• Intensity controllers 128 a and 128 b are configured and adapted to adjust one of the power parameters (e.g., RF energy field, voltage, power and/or current intensity) and/or the power verses impedance curve shape to affect the perceived output intensity.
  • As shown in FIG. 3, electrosurgical pencil 100 may include a controller board “C”, a wireless communication board “W”, and a power board “P” within housing 102. Controller board “C” receives inputs from the various switches, intensity controller, nubs, potentiometers or the like that may be disposed in housing 102 and outputs a signal to wireless communication board “W” that, in turn, sends a wireless signal though antenna 140 to the generator “G” to generate RF energy field 200 from a generator side inductor 160 connected to a power source 430. An inductor 150 is connected to a power board “P”, and the RF energy field 200 induces a current to flow through inductor 150. The power board “P” then sends an energy signal to electrosurgical blade 106. The type of energy signal sent to the electrosurgical blade 106 may be controlled through the controller board “C” using switches 124 a-124 c and/or 128 a-128 b.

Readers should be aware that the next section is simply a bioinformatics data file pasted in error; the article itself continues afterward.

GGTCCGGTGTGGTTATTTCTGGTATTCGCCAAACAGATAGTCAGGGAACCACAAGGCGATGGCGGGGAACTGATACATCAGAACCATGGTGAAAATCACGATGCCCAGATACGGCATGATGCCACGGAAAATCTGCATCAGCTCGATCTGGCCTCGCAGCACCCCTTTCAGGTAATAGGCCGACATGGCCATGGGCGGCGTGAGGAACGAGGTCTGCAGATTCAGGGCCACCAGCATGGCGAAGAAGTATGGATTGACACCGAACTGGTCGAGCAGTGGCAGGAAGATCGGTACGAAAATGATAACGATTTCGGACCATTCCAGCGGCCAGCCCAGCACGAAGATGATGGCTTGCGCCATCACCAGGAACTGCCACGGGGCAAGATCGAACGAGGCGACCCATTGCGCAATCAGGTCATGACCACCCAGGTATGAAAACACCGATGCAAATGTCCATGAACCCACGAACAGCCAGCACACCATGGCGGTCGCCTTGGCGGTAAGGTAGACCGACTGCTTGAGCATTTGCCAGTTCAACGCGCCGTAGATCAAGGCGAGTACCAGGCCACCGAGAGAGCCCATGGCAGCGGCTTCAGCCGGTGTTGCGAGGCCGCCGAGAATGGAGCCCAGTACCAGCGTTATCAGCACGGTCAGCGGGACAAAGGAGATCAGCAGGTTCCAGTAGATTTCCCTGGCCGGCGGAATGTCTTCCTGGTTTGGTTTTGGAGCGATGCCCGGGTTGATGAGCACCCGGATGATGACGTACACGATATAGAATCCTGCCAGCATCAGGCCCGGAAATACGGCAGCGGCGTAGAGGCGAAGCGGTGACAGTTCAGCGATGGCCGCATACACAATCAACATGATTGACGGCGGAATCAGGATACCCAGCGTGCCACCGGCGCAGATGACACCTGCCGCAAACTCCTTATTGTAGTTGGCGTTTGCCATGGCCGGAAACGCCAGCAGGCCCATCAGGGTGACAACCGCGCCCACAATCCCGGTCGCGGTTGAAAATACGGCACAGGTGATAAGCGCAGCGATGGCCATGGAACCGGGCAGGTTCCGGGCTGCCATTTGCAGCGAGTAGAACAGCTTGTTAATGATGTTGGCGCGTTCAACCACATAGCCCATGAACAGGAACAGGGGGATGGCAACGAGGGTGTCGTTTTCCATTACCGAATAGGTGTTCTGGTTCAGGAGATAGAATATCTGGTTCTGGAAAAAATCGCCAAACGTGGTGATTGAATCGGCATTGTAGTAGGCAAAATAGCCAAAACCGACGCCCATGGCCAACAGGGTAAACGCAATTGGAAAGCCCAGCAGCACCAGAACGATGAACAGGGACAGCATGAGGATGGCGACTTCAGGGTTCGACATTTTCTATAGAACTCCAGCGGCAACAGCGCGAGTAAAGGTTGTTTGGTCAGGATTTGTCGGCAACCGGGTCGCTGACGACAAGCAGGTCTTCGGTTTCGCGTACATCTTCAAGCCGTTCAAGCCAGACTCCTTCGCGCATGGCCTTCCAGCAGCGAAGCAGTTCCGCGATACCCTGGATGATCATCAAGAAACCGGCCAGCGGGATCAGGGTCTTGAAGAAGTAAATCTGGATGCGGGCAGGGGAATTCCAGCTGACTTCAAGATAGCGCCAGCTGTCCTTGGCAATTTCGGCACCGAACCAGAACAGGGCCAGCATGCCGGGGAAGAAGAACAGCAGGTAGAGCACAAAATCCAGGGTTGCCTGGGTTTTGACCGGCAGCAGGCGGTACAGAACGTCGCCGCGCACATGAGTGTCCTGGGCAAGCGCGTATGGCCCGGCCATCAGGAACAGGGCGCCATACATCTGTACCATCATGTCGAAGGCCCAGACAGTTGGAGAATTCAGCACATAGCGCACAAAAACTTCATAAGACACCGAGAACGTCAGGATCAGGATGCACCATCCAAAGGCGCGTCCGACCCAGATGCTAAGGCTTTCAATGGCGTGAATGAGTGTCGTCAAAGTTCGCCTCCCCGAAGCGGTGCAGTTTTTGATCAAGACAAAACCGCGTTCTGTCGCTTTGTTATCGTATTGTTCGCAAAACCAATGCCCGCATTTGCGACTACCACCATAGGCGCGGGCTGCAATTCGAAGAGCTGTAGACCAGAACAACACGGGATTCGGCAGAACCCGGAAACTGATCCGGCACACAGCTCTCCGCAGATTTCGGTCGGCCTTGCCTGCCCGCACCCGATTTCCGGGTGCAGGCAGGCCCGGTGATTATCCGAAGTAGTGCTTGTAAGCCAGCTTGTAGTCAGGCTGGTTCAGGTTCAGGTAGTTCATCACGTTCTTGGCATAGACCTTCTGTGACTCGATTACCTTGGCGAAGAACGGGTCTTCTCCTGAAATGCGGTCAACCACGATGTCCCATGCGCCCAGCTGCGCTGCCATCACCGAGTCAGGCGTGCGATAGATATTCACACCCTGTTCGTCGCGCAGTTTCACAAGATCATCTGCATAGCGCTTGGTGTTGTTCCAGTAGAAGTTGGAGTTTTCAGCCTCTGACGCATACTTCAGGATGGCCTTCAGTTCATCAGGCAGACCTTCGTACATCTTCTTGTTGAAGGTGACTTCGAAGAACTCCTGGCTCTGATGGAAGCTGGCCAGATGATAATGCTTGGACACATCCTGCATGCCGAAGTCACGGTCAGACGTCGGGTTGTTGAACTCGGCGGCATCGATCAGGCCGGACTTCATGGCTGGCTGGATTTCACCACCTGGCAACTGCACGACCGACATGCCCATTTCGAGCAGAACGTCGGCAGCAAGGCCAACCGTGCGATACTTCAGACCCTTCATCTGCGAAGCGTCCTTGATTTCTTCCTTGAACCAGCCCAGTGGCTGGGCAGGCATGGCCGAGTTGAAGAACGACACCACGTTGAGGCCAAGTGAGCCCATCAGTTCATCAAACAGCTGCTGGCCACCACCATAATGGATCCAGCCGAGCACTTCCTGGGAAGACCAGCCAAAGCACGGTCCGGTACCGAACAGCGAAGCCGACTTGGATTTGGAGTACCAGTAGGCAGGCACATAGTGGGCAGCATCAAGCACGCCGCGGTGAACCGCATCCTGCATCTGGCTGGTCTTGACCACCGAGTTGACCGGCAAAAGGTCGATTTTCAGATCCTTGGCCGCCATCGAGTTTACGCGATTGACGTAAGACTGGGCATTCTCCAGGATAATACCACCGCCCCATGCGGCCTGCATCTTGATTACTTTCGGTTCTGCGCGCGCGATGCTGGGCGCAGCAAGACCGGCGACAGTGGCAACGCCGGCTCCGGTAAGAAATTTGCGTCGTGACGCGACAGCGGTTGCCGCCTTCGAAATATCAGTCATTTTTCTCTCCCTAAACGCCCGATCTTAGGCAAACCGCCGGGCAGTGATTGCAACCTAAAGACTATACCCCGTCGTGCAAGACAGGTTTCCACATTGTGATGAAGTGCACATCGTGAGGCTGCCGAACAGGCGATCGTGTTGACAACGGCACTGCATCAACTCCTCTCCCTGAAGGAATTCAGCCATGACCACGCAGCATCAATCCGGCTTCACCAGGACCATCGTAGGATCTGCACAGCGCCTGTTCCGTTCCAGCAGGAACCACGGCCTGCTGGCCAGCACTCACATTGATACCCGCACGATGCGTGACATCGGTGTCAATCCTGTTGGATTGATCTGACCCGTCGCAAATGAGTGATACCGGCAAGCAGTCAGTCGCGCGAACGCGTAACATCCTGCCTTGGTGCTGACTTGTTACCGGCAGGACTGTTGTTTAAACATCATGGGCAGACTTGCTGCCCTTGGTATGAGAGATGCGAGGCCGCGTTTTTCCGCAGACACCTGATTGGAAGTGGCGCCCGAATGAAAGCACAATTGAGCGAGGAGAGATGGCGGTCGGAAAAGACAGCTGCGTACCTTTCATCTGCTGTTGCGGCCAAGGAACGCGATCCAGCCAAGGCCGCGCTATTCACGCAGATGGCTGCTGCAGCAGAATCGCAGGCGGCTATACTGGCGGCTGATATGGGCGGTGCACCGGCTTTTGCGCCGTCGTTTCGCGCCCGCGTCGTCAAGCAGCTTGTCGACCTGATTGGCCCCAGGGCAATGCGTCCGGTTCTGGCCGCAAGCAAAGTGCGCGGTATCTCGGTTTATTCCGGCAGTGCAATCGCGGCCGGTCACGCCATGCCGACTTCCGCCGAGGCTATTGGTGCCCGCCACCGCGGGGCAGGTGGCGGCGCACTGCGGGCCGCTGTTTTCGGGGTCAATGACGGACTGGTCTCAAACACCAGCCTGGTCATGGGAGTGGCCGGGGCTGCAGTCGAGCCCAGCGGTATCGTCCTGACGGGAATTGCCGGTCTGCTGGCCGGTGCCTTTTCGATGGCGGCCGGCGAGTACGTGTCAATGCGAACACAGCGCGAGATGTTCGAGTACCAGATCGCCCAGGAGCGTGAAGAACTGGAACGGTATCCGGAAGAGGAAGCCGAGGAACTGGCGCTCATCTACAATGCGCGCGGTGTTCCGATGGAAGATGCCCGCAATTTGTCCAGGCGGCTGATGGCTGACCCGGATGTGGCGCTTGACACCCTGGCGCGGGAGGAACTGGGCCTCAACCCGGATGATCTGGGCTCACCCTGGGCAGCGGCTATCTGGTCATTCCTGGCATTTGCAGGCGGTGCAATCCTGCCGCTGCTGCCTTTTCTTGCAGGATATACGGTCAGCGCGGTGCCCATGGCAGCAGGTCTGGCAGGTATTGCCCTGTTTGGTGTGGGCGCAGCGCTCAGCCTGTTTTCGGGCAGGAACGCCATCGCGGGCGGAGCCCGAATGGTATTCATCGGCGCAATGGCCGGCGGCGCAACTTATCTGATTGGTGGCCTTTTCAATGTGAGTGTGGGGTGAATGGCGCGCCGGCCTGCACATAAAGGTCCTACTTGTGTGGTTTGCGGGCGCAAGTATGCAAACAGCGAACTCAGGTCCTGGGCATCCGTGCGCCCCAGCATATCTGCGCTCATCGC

• Alternatively, the electrosurgical pencil 100 may include a rechargeable battery (not shown). The battery may be recharged when RF field 200 induces a current to flow through inductor 150. The battery then supplies the energy signal through the power board “P” to the electrosurgical blade 106.
  • In another embodiment, the electrosurgical pencil 100 may include a capacitor (not shown). The capacitor may be charged when RF field 200 induces a current to flow through inductor 150. The capacitor then supplies the energy signal through the power board “P” to the electrosurgical blade 106. For example, the capacitor may take 20 seconds to charge and provide a 20 second burst of electrical energy to the power board “P” to supply to the electrosurgical blade 106. [Please give a size range of capacitor that may be possible to use]
  • FIG. 4 discloses a schematic of a wireless RF system 400 to power an electrosurgical device 100 or 510 (see FIGS. 2 and 5 a, respectively). An electrosurgical device 405, such as electrosurgical device 100 or 510, includes a control interface 450, inductive power circuitry 440, an inductor 150, wireless communication circuitry 460, and/or a device electrode or seal plate 470.